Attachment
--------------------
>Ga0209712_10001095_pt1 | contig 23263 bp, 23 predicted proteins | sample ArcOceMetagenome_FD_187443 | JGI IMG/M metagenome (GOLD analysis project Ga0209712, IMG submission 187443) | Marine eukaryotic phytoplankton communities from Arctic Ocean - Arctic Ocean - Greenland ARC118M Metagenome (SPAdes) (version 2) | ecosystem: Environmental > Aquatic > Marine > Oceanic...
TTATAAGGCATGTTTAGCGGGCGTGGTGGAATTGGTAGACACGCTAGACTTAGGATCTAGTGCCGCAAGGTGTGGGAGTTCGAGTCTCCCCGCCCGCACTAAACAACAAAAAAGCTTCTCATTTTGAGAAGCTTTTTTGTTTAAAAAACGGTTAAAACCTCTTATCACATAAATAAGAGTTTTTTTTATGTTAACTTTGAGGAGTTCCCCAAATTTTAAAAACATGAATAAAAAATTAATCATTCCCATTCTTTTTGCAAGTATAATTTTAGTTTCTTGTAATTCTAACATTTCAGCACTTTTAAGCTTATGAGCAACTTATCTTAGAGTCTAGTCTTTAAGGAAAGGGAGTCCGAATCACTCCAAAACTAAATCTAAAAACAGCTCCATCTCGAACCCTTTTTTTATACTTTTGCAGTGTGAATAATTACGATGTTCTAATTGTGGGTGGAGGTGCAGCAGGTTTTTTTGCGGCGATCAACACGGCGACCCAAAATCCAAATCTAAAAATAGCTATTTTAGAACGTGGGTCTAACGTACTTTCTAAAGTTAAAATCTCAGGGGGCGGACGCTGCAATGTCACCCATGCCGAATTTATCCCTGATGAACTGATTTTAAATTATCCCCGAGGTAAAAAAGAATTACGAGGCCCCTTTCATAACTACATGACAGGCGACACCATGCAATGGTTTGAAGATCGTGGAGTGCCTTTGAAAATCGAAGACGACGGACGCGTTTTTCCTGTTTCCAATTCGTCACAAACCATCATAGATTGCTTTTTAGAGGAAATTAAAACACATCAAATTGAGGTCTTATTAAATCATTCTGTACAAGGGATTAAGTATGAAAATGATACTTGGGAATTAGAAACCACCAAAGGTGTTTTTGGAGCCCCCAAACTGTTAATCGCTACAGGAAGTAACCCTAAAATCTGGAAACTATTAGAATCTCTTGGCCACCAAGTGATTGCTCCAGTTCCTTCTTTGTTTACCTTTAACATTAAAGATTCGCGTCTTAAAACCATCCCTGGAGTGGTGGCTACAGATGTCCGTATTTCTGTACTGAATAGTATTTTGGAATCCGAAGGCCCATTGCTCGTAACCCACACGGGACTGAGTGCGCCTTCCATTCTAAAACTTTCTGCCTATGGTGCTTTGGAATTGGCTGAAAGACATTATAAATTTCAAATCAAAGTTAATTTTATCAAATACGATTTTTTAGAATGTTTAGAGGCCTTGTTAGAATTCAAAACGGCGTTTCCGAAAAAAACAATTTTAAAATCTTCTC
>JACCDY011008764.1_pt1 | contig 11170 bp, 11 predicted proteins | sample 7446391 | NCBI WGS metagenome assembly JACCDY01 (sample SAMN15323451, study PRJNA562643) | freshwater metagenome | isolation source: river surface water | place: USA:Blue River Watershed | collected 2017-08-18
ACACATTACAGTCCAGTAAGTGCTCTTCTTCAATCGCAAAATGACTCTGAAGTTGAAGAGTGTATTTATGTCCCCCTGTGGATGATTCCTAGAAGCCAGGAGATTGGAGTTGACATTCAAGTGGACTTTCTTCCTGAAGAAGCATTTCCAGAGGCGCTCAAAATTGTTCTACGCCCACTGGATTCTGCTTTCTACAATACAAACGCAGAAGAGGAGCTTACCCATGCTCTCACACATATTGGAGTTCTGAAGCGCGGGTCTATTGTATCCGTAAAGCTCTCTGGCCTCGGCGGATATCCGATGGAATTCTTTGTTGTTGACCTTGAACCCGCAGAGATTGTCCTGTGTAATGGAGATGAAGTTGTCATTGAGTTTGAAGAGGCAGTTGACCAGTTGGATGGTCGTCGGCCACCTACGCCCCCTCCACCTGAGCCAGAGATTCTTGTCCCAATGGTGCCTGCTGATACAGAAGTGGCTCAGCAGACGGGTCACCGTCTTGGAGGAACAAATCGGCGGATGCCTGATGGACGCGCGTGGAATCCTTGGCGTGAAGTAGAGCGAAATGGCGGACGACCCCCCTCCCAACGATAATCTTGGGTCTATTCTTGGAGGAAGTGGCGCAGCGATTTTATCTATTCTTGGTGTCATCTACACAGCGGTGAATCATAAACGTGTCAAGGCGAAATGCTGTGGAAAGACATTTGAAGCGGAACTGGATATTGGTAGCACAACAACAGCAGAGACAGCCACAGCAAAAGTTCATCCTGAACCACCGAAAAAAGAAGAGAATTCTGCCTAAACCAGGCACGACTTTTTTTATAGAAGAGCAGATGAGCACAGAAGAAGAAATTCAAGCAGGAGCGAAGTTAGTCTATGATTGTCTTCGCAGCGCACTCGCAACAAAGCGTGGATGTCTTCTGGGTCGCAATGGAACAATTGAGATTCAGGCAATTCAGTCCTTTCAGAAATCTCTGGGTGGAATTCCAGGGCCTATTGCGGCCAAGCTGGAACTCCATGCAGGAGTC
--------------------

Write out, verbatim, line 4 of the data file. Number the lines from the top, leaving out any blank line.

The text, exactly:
ACACATTACAGTCCAGTAAGTGCTCTTCTTCAATCGCAAAATGACTCTGAAGTTGAAGAGTGTATTTATGTCCCCCTGTGGATGATTCCTAGAAGCCAGGAGATTGGAGTTGACATTCAAGTGGACTTTCTTCCTGAAGAAGCATTTCCAGAGGCGCTCAAAATTGTTCTACGCCCACTGGATTCTGCTTTCTACAATACAAACGCAGAAGAGGAGCTTACCCATGCTCTCACACATATTGGAGTTCTGAAGCGCGGGTCTATTGTATCCGTAAAGCTCTCTGGCCTCGGCGGATATCCGATGGAATTCTTTGTTGTTGACCTTGAACCCGCAGAGATTGTCCTGTGTAATGGAGATGAAGTTGTCATTGAGTTTGAAGAGGCAGTTGACCAGTTGGATGGTCGTCGGCCACCTACGCCCCCTCCACCTGAGCCAGAGATTCTTGTCCCAATGGTGCCTGCTGATACAGAAGTGGCTCAGCAGACGGGTCACCGTCTTGGAGGAACAAATCGGCGGATGCCTGATGGACGCGCGTGGAATCCTTGGCGTGAAGTAGAGCGAAATGGCGGACGACCCCCCTCCCAACGATAATCTTGGGTCTATTCTTGGAGGAAGTGGCGCAGCGATTTTATCTATTCTTGGTGTCATCTACACAGCGGTGAATCATAAACGTGTCAAGGCGAAATGCTGTGGAAAGACATTTGAAGCGGAACTGGATATTGGTAGCACAACAACAGCAGAGACAGCCACAGCAAAAGTTCATCCTGAACCACCGAAAAAAGAAGAGAATTCTGCCTAAACCAGGCACGACTTTTTTTATAGAAGAGCAGATGAGCACAGAAGAAGAAATTCAAGCAGGAGCGAAGTTAGTCTATGATTGTCTTCGCAGCGCACTCGCAACAAAGCGTGGATGTCTTCTGGGTCGCAATGGAACAATTGAGATTCAGGCAATTCAGTCCTTTCAGAAATCTCTGGGTGGAATTCCAGGGCCTATTGCGGCCAAGCTGGAACTCCATGCAGGAGTC